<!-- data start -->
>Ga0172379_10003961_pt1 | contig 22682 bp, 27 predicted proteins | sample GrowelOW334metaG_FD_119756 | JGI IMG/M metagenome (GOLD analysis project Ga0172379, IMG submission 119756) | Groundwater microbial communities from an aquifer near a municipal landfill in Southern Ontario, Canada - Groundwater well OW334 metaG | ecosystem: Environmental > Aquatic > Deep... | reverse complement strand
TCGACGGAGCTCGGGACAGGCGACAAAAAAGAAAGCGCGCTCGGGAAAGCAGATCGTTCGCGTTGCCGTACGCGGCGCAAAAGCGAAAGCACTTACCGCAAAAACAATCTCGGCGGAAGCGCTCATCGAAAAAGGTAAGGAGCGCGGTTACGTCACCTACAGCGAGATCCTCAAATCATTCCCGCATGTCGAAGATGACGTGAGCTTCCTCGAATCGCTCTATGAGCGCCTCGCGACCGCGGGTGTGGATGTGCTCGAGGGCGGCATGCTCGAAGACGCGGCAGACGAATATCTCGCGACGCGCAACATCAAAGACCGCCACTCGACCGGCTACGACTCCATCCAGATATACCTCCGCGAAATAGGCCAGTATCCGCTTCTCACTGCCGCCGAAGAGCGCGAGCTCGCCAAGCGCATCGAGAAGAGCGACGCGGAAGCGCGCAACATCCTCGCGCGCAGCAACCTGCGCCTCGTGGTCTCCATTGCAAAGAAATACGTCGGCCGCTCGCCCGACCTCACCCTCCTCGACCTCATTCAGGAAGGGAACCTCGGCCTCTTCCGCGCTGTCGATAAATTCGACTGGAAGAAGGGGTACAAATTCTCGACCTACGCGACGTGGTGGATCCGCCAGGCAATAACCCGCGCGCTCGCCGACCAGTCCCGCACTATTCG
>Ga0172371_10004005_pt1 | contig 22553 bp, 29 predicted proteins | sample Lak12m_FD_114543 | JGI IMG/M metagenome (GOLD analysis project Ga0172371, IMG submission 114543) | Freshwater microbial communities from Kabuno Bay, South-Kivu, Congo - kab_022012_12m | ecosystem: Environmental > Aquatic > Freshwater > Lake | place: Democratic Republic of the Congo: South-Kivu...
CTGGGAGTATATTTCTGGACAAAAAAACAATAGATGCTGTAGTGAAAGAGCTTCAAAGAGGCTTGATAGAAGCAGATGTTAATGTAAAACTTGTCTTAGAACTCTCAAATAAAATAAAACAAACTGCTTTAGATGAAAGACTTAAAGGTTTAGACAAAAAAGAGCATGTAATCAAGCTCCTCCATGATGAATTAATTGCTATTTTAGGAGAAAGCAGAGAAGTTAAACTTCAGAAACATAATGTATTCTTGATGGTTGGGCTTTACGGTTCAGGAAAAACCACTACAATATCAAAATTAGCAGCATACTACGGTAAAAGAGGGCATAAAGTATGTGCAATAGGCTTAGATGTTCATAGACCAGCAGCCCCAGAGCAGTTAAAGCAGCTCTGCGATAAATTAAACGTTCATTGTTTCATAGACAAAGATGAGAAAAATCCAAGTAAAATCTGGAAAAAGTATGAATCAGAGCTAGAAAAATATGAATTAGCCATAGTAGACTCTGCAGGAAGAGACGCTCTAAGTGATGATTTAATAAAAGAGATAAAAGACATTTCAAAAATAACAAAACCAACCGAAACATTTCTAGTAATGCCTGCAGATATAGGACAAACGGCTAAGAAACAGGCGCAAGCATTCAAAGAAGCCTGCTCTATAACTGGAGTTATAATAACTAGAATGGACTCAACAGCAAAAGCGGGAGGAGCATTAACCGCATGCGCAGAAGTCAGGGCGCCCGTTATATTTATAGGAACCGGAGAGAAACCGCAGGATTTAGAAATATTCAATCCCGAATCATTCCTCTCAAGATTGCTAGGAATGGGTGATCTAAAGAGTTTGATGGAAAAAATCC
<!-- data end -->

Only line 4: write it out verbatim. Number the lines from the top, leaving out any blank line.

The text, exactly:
CTGGGAGTATATTTCTGGACAAAAAAACAATAGATGCTGTAGTGAAAGAGCTTCAAAGAGGCTTGATAGAAGCAGATGTTAATGTAAAACTTGTCTTAGAACTCTCAAATAAAATAAAACAAACTGCTTTAGATGAAAGACTTAAAGGTTTAGACAAAAAAGAGCATGTAATCAAGCTCCTCCATGATGAATTAATTGCTATTTTAGGAGAAAGCAGAGAAGTTAAACTTCAGAAACATAATGTATTCTTGATGGTTGGGCTTTACGGTTCAGGAAAAACCACTACAATATCAAAATTAGCAGCATACTACGGTAAAAGAGGGCATAAAGTATGTGCAATAGGCTTAGATGTTCATAGACCAGCAGCCCCAGAGCAGTTAAAGCAGCTCTGCGATAAATTAAACGTTCATTGTTTCATAGACAAAGATGAGAAAAATCCAAGTAAAATCTGGAAAAAGTATGAATCAGAGCTAGAAAAATATGAATTAGCCATAGTAGACTCTGCAGGAAGAGACGCTCTAAGTGATGATTTAATAAAAGAGATAAAAGACATTTCAAAAATAACAAAACCAACCGAAACATTTCTAGTAATGCCTGCAGATATAGGACAAACGGCTAAGAAACAGGCGCAAGCATTCAAAGAAGCCTGCTCTATAACTGGAGTTATAATAACTAGAATGGACTCAACAGCAAAAGCGGGAGGAGCATTAACCGCATGCGCAGAAGTCAGGGCGCCCGTTATATTTATAGGAACCGGAGAGAAACCGCAGGATTTAGAAATATTCAATCCCGAATCATTCCTCTCAAGATTGCTAGGAATGGGTGATCTAAAGAGTTTGATGGAAAAAATCC